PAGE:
Tuesday, August 21, 2012

Canada

I am always nervous of massive tomes as, with few exceptions, they turn out to have needed a good editor and blue pencil.   However, with Richard Ford's new book, Canada, four hundred pages just weren't enough.   I wanted more!   This is Ford at his best and if it at times recalls The Sportswriter, it also surpasses it in the beauty of his language, the laconic style of narration and authenticity.

The story is told in three parts with its opening lines being already as widely quoted as Tale of Two Cities, viz: 'First I'll tell about the robbery our parents committed.   Then about the murders, which happened later.'   He then goes on 'The robbery is the more important part, since it served to set my and my sister's lives on the courses they eventually followed'.  It is told by the now retired English teacher, Dell Parsons, and recounts his life with his twin sister, Berner, as fifteen year olds, living in Great Falls, Montana, a small town concerned mainly with 'cows and wheat' as his mother Neeva describes it.   Great Falls was where the family settled following his father Bev's retirement from the airforce but where Neeva feels alienated and superior and thinks that if her children fitted in 'it would only increase the chance [they'd] end up right where they were'.   Neeva teaches fifth class in a neighbouring town, is rather bohemian and intense, a poet with a penchant for French poetry.   Bev is a handsome extrovert who took up car selling and before long got involved in a nefarious scheme selling meat to the army.   Dell likes Great Falls and anticipates with pleasure starting High School in the fall, joining the chess club and learning more about bees while coping phlegmatically with the peculiarities of his own family life.  

Ford recounts his story in a low key leisurely fashion but because every sentence literally is so wonderfully well crafted it makes riveting reading and we almost fall into the robbery the parents commit with as little foresight as they do and which is inevitably doomed to failure.   The second part of the book then deals with the fall out from the robbery, Berner running away and Dell being spirited away by Mildred, a friend of his mother's, to live with Arthur Remlinger in the small town of Fort Royal, Saskatchewan, in Canada.   There he is given a small shack outside of town in which to live and employed in Arthur's hotel doing odd jobs.   School is a forgotten dream.   Arthur is a mysterious character and Dell thinks that 'there must be an enterprise attached to him, a significance that was hidden from view and wished to stay hidden and that made him not predictable or ordinary', a remarkably astute observation from a fifteen year old.   Within months, the murders happen - that we were warned about on page 1 and Dell is once again spirited away to Winnipeg of which we hear nothing.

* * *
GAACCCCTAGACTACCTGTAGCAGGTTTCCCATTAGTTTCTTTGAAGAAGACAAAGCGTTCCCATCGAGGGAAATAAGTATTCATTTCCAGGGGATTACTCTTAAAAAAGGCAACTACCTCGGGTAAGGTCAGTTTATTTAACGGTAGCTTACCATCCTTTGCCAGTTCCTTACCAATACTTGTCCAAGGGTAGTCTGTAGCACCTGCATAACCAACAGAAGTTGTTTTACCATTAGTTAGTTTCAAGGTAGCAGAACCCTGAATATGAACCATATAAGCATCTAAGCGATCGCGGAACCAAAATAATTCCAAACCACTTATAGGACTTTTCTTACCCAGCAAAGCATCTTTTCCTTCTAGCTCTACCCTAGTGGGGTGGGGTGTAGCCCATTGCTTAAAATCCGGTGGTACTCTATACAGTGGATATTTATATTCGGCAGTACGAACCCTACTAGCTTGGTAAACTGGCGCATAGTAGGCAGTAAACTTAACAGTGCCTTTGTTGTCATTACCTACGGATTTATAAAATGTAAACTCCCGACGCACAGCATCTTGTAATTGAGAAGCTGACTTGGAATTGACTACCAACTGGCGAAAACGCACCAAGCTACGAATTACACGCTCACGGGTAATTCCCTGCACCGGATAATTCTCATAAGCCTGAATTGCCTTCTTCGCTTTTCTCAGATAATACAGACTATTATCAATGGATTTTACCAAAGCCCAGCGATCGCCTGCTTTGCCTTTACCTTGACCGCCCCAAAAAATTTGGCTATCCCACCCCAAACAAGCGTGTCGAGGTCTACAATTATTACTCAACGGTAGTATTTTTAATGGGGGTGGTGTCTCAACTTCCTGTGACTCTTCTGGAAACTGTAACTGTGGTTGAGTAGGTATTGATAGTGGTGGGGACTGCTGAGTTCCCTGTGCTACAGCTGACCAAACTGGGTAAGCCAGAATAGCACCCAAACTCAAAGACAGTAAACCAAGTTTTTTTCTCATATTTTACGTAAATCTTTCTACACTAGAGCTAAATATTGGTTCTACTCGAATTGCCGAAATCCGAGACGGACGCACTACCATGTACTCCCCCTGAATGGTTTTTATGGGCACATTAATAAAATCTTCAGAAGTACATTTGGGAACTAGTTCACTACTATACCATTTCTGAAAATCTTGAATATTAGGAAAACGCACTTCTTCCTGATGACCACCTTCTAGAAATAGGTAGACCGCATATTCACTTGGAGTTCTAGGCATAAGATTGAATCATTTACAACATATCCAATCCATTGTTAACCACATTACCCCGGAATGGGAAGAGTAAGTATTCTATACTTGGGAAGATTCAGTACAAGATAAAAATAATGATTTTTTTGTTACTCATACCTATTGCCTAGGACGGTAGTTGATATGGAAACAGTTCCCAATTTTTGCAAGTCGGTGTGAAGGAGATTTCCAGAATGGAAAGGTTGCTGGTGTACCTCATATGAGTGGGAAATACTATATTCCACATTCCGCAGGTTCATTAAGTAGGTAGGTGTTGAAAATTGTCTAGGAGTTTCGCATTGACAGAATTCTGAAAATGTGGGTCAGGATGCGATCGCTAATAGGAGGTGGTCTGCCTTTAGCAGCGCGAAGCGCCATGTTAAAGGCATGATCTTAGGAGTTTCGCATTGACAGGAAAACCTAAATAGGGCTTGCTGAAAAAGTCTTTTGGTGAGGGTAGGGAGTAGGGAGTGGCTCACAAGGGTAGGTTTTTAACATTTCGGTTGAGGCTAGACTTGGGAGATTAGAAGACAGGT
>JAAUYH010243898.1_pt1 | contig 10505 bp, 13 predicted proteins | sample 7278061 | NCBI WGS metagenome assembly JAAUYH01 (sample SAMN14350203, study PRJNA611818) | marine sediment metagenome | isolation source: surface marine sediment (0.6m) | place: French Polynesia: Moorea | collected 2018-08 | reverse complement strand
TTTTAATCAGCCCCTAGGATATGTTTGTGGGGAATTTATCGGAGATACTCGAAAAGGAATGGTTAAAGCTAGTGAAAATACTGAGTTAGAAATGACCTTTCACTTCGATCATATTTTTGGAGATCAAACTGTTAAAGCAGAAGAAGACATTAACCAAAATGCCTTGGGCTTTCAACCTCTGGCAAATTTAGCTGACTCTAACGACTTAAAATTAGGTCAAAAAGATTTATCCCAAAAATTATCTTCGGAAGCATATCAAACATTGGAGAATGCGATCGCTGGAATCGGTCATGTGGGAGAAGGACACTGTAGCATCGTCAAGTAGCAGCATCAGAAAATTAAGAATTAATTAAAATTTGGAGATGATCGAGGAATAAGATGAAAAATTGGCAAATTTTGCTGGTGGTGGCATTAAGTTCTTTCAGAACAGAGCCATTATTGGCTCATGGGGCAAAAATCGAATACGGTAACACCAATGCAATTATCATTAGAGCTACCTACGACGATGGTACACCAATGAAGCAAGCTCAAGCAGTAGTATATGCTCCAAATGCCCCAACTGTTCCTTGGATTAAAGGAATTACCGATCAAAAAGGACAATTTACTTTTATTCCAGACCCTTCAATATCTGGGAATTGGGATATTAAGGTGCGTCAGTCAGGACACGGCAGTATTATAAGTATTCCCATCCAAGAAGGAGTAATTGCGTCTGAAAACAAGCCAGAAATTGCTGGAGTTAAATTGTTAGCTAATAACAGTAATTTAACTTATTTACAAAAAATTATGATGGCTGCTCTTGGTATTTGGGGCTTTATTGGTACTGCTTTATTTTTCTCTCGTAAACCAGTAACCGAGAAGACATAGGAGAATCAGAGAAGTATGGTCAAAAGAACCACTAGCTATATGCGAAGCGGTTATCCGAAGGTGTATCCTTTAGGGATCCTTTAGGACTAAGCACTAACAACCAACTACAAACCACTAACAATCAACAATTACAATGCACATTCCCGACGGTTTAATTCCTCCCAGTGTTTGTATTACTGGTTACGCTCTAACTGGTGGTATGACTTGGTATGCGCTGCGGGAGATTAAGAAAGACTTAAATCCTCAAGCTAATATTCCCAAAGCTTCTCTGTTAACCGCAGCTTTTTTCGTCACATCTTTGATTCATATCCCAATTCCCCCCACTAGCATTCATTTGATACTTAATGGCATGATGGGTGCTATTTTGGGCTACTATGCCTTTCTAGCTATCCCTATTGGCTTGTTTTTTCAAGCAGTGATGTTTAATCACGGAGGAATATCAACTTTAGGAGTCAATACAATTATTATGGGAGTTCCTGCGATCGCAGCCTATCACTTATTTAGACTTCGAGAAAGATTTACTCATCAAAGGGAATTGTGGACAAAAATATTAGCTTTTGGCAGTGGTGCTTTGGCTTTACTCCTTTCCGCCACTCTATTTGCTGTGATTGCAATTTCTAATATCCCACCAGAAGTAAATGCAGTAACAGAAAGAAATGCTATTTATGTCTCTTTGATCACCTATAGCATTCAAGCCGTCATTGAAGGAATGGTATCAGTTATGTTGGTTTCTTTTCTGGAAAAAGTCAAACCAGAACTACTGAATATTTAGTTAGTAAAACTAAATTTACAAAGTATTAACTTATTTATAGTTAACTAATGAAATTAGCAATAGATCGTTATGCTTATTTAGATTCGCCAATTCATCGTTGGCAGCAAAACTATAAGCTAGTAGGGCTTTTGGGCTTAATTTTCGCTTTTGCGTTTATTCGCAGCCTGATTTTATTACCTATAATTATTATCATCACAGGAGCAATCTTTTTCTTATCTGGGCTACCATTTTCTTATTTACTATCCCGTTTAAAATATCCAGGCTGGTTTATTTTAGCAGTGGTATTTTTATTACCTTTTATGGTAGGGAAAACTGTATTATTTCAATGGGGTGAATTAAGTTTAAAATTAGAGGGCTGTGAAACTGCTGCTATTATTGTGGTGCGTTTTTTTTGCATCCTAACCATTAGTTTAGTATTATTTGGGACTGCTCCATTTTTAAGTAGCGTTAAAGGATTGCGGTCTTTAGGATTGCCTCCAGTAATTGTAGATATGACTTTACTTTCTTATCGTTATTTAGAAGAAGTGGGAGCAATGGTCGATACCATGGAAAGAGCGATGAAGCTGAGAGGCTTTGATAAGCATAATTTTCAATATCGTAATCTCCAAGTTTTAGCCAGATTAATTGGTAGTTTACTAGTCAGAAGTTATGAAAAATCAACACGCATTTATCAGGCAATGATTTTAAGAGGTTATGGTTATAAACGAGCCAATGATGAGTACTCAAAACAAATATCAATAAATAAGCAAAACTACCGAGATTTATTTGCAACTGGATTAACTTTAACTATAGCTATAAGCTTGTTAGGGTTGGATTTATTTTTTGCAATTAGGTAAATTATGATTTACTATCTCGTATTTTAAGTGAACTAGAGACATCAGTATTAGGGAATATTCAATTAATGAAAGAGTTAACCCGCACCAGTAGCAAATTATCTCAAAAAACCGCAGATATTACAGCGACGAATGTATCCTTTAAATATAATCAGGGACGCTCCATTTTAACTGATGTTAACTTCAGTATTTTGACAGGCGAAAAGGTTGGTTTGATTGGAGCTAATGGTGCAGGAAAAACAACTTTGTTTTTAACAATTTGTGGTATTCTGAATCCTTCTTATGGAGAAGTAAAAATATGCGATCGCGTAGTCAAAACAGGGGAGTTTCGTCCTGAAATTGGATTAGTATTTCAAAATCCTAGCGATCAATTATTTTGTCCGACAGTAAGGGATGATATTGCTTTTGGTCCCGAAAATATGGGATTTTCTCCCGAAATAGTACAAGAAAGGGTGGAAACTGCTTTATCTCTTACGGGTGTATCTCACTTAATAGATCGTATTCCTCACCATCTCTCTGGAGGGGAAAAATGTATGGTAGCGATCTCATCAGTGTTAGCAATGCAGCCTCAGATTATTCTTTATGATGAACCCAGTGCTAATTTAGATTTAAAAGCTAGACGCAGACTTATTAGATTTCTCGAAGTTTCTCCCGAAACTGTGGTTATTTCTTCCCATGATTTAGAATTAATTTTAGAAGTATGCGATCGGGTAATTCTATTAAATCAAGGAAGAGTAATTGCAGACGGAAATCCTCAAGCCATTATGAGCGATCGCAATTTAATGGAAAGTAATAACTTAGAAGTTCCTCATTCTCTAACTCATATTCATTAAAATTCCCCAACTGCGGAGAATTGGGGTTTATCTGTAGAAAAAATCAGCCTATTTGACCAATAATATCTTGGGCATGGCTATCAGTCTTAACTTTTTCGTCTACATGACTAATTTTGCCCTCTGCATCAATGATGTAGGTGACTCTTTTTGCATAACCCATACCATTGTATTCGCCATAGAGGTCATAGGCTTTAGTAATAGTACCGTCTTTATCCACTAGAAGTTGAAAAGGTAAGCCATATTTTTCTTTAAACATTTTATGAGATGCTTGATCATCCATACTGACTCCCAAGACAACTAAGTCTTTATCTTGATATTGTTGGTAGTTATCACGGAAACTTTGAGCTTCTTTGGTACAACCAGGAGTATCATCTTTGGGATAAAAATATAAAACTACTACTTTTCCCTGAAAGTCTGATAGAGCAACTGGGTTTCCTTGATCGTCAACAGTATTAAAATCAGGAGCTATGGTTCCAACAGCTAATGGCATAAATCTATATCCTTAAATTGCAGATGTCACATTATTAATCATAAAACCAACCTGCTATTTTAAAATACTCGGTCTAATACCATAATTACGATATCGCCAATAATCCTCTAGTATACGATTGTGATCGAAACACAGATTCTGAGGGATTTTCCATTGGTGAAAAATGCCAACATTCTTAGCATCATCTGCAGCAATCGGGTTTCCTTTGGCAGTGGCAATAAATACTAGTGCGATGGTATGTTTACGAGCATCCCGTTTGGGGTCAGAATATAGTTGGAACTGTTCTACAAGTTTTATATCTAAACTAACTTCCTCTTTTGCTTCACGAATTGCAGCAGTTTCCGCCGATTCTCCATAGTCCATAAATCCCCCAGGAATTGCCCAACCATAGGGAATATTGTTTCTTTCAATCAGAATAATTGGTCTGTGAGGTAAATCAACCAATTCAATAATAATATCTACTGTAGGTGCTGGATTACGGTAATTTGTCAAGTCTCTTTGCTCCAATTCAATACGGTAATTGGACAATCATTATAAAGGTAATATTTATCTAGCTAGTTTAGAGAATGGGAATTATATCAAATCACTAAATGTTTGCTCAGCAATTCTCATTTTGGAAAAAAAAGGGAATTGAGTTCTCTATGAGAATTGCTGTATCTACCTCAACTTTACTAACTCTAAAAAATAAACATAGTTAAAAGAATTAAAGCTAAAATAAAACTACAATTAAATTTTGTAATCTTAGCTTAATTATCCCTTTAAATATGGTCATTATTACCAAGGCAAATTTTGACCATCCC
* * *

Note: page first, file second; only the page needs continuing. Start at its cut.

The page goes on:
The third section then is the current life of Dell, now retired, and his reunion with his sister whom life has not treated well.   Thinking back on his life teaching, Dell remarks on the fundamentals he tried to teach his students, 'to think of their existence on the planet not as just a catalog of random events endlessly unspooling, but as a life - both abstract and finite' and this in so many ways is  how he has been able to make sense of his own life.   It seems to be something close to Ford who asks us 'not to hunt too hard for hidden or opposite meanings ... but to look as much as possible straight at the things [you] can see in broad daylight.   In the process of articulating to yourself the things you see, you'll always pretty well make sense and learn to accept the world'.   And again at the very end of the book, he says 'I believe in what you see being most of what there is ... so, while significance weighs heavy, that's the most it does.   Hidden meaning is all but absent'.

Is he asking us not to look for hidden meaning in this important and deceptively deep book or is he articulating a philosophy of life?   Either way, it is a remarkably sanguine acceptance of being in the world.

1 comment: